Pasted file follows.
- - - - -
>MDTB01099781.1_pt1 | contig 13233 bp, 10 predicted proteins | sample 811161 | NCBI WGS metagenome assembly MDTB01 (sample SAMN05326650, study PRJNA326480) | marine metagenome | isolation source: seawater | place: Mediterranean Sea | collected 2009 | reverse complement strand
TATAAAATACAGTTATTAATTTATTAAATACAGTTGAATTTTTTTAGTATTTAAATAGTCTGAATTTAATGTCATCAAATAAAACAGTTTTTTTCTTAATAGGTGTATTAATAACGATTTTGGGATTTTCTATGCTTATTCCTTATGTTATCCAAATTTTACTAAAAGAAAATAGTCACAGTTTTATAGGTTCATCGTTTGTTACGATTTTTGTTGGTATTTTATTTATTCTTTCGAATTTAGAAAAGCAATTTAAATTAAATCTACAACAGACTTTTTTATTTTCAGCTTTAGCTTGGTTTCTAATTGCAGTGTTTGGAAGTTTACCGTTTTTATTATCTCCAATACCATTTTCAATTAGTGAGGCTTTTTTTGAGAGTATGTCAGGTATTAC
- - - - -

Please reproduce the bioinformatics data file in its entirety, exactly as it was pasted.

>MDTB01099781.1_pt1 | contig 13233 bp, 10 predicted proteins | sample 811161 | NCBI WGS metagenome assembly MDTB01 (sample SAMN05326650, study PRJNA326480) | marine metagenome | isolation source: seawater | place: Mediterranean Sea | collected 2009 | reverse complement strand
TATAAAATACAGTTATTAATTTATTAAATACAGTTGAATTTTTTTAGTATTTAAATAGTCTGAATTTAATGTCATCAAATAAAACAGTTTTTTTCTTAATAGGTGTATTAATAACGATTTTGGGATTTTCTATGCTTATTCCTTATGTTATCCAAATTTTACTAAAAGAAAATAGTCACAGTTTTATAGGTTCATCGTTTGTTACGATTTTTGTTGGTATTTTATTTATTCTTTCGAATTTAGAAAAGCAATTTAAATTAAATCTACAACAGACTTTTTTATTTTCAGCTTTAGCTTGGTTTCTAATTGCAGTGTTTGGAAGTTTACCGTTTTTATTATCTCCAATACCATTTTCAATTAGTGAGGCTTTTTTTGAGAGTATGTCAGGTATTAC